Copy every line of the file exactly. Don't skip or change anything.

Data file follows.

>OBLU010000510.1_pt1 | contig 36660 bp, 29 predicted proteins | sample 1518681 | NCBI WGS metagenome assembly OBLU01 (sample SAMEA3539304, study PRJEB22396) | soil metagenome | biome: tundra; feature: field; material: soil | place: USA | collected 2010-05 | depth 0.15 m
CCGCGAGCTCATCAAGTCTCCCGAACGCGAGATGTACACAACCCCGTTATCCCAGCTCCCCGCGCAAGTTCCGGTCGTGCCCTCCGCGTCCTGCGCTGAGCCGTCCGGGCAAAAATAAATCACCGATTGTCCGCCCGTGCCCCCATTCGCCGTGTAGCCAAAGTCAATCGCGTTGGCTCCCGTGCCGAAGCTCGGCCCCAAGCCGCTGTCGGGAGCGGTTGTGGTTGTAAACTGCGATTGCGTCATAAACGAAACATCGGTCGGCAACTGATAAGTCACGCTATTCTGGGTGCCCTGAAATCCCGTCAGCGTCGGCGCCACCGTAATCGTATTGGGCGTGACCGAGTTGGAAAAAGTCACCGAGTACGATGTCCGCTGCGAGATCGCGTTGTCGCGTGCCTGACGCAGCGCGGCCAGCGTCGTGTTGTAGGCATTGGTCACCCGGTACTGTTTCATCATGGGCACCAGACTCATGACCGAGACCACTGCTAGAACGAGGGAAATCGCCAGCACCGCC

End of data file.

>OBLU010000510.1_pt1 | contig 36660 bp, 29 predicted proteins | sample 1518681 | NCBI WGS metagenome assembly OBLU01 (sample SAMEA3539304, study PRJEB22396) | soil metagenome | biome: tundra; feature: field; material: soil | place: USA | collected 2010-05 | depth 0.15 m
CCGCGAGCTCATCAAGTCTCCCGAACGCGAGATGTACACAACCCCGTTATCCCAGCTCCCCGCGCAAGTTCCGGTCGTGCCCTCCGCGTCCTGCGCTGAGCCGTCCGGGCAAAAATAAATCACCGATTGTCCGCCCGTGCCCCCATTCGCCGTGTAGCCAAAGTCAATCGCGTTGGCTCCCGTGCCGAAGCTCGGCCCCAAGCCGCTGTCGGGAGCGGTTGTGGTTGTAAACTGCGATTGCGTCATAAACGAAACATCGGTCGGCAACTGATAAGTCACGCTATTCTGGGTGCCCTGAAATCCCGTCAGCGTCGGCGCCACCGTAATCGTATTGGGCGTGACCGAGTTGGAAAAAGTCACCGAGTACGATGTCCGCTGCGAGATCGCGTTGTCGCGTGCCTGACGCAGCGCGGCCAGCGTCGTGTTGTAGGCATTGGTCACCCGGTACTGTTTCATCATGGGCACCAGACTCATGACCGAGACCACTGCTAGAACGAGGGAAATCGCCAGCACCGCC